To consolidate his base ahead of the election, Putin promised higher wages and benefits to soldiers, police, doctors and teachers. He pledged to pump billions of dollars into ailing industrial plants and the military.
But economists warn that the additional spending is unsustainable if oil prices remain low. Russia is able to balance its budget if the Urals blend of oil stays above $115, but it is currently trading at closer to $90.
Sergei Mikheyev, an analyst with the Center for Political Technologies, said the economic troubles would have to be lasting and deep to drive people in the region out onto the streets.
"To make the regions rise up in a revolt, the oil price will need to take a dramatic toll on living standards, for example by making millions of people jobless," he said.
Petrov, the Carnegie scholar, is more pessimistic. He points to substantial hikes in the cost of heating and electricity that will go into effect in July and begin to bite once the weather turns cold, coupled with unpopular new taxes and education reforms going into effect in September.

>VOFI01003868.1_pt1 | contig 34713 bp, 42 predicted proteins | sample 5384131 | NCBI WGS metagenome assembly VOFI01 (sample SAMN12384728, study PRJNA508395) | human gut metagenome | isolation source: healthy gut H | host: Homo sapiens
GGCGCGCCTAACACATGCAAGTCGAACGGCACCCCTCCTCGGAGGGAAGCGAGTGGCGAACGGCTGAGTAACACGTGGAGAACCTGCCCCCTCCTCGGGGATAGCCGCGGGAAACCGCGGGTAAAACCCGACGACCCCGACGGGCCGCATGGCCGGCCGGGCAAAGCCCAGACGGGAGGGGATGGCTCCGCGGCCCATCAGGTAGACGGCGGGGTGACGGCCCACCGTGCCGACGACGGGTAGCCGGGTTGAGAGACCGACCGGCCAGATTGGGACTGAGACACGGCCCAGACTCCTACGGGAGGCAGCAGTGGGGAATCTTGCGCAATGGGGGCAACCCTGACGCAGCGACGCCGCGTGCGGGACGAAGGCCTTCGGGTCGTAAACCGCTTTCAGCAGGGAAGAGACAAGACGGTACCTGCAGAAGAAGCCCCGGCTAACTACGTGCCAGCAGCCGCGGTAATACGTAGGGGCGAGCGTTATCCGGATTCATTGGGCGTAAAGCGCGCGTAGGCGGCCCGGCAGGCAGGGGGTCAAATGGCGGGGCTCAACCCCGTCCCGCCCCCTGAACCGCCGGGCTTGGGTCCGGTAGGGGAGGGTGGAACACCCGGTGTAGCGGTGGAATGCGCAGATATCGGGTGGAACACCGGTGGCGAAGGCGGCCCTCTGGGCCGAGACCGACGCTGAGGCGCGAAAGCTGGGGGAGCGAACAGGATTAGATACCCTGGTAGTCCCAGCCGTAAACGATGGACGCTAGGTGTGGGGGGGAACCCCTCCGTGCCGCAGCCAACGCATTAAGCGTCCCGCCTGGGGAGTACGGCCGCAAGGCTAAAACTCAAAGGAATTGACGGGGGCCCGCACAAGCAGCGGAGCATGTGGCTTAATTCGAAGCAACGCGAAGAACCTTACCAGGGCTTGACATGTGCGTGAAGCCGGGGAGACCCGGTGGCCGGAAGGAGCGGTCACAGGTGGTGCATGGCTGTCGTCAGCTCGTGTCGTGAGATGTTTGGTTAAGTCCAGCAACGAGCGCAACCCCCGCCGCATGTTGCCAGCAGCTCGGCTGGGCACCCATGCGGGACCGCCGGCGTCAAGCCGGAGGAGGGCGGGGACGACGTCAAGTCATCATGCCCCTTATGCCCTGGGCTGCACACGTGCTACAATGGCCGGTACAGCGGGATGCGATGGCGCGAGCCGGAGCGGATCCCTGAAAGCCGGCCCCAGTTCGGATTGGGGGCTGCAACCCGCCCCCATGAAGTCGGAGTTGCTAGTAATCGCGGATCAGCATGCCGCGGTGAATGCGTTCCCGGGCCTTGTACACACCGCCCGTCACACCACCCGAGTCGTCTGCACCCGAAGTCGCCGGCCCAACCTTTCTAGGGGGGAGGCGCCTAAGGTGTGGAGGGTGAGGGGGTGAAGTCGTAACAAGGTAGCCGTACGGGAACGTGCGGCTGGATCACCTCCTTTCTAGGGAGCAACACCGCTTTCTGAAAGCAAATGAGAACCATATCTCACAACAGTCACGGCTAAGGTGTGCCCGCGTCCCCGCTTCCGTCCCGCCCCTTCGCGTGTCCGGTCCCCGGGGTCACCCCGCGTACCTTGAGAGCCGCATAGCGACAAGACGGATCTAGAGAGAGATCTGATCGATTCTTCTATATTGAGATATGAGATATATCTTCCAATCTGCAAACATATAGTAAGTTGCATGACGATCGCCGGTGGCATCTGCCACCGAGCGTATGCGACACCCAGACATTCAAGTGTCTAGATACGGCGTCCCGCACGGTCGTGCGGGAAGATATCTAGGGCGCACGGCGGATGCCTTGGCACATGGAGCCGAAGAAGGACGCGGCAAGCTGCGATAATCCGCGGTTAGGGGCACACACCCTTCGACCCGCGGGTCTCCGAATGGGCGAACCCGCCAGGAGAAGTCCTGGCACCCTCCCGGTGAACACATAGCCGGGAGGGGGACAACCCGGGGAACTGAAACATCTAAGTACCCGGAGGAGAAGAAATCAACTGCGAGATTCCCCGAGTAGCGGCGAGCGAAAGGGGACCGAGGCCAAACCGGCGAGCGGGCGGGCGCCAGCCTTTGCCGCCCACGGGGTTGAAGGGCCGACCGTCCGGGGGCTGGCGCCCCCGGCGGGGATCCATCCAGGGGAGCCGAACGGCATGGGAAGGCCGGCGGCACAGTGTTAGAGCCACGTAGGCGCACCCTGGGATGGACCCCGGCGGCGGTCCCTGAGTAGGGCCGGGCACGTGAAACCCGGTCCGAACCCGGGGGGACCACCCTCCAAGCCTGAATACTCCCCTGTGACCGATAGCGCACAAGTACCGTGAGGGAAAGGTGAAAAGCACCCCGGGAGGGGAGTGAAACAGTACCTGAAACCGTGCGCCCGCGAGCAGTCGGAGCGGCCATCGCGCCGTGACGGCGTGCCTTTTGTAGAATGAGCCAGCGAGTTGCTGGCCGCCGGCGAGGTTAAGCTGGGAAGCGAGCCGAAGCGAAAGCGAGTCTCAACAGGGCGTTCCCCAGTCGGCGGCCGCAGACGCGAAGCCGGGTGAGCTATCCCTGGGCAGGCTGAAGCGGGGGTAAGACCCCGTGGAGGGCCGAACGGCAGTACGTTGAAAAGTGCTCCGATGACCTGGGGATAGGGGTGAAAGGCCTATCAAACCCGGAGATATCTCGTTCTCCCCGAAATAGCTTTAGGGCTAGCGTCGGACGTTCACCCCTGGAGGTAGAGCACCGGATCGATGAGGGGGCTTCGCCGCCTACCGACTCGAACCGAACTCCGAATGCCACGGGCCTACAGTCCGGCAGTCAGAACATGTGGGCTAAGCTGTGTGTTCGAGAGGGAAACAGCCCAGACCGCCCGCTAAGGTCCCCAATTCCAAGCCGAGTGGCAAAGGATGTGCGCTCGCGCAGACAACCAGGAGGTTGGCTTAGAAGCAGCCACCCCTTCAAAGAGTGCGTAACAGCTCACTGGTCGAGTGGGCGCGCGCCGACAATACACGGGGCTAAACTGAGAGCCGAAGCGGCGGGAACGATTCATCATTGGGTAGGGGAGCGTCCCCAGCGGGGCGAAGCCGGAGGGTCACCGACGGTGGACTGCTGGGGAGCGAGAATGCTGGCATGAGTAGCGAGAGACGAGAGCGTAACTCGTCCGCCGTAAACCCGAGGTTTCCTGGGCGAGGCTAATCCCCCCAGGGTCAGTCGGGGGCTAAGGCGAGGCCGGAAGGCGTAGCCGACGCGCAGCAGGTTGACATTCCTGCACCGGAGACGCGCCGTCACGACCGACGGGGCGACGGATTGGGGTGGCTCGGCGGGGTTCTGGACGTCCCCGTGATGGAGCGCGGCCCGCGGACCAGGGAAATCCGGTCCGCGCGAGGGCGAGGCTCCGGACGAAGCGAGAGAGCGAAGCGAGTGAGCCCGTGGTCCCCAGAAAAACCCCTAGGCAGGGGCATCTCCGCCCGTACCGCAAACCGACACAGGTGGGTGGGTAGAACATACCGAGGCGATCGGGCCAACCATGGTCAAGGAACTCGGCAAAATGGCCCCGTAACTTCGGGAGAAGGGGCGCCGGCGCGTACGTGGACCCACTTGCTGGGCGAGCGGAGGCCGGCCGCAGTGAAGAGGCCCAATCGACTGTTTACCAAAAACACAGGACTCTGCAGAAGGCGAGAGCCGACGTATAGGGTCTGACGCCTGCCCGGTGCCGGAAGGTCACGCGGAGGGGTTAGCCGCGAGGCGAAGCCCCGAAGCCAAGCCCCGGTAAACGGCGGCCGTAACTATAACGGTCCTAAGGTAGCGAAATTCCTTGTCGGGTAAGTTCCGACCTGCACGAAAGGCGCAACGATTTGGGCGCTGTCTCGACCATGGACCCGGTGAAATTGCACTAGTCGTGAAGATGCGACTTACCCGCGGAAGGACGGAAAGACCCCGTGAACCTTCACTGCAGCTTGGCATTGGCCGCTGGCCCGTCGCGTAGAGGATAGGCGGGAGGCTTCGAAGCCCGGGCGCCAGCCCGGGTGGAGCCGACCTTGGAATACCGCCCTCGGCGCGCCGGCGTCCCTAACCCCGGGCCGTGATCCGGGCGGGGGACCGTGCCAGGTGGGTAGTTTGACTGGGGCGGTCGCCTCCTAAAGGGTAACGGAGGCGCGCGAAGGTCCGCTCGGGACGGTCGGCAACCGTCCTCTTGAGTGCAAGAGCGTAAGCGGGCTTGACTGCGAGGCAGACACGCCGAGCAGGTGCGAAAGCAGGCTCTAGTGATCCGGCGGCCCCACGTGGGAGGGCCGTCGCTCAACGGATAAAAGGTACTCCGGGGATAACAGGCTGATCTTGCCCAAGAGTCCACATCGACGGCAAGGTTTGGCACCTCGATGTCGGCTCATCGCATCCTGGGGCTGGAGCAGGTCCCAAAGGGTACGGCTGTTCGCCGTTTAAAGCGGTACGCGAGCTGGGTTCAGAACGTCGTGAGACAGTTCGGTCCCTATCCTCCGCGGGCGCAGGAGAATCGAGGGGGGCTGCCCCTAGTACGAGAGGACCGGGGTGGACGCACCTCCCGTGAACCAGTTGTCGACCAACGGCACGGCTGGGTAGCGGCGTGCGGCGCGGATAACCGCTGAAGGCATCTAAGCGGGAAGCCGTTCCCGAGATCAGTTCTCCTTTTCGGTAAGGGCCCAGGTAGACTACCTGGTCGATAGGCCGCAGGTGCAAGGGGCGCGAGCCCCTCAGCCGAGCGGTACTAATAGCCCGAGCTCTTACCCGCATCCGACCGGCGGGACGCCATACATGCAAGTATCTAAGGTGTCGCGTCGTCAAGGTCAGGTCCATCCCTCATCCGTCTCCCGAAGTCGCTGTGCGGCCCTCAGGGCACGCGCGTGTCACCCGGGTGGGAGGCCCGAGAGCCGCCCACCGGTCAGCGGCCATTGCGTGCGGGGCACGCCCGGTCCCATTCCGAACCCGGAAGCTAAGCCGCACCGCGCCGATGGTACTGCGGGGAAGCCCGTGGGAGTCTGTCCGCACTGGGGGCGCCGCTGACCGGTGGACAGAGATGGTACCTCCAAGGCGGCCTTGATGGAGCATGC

"We've witnessed a big wave of political protests, with Moscow as the leader, in big cities. I don't think this political protest will go down to small towns, but in the fall there will be socio-economic protests, and socio-economic protests across the country combined with political protests in the big cities will create a deadly mix."
The AP-GfK poll was conducted by GfK Roper Public Affairs and Corporate Communications from May 25 to June 10 and was based on in-person interviews with 1,675 randomly selected adults nationwide. The results have a margin of error of 2.9 percentage points.
Liya Khabarova in Vladivostok, Arsen Mollayev in Makhachkala, Sergei Venyavsky in Rostov-on-Don and Nataliya Vasilyeva in Moscow contributed to this report.
On the Net: www.ap-gfkpoll.com
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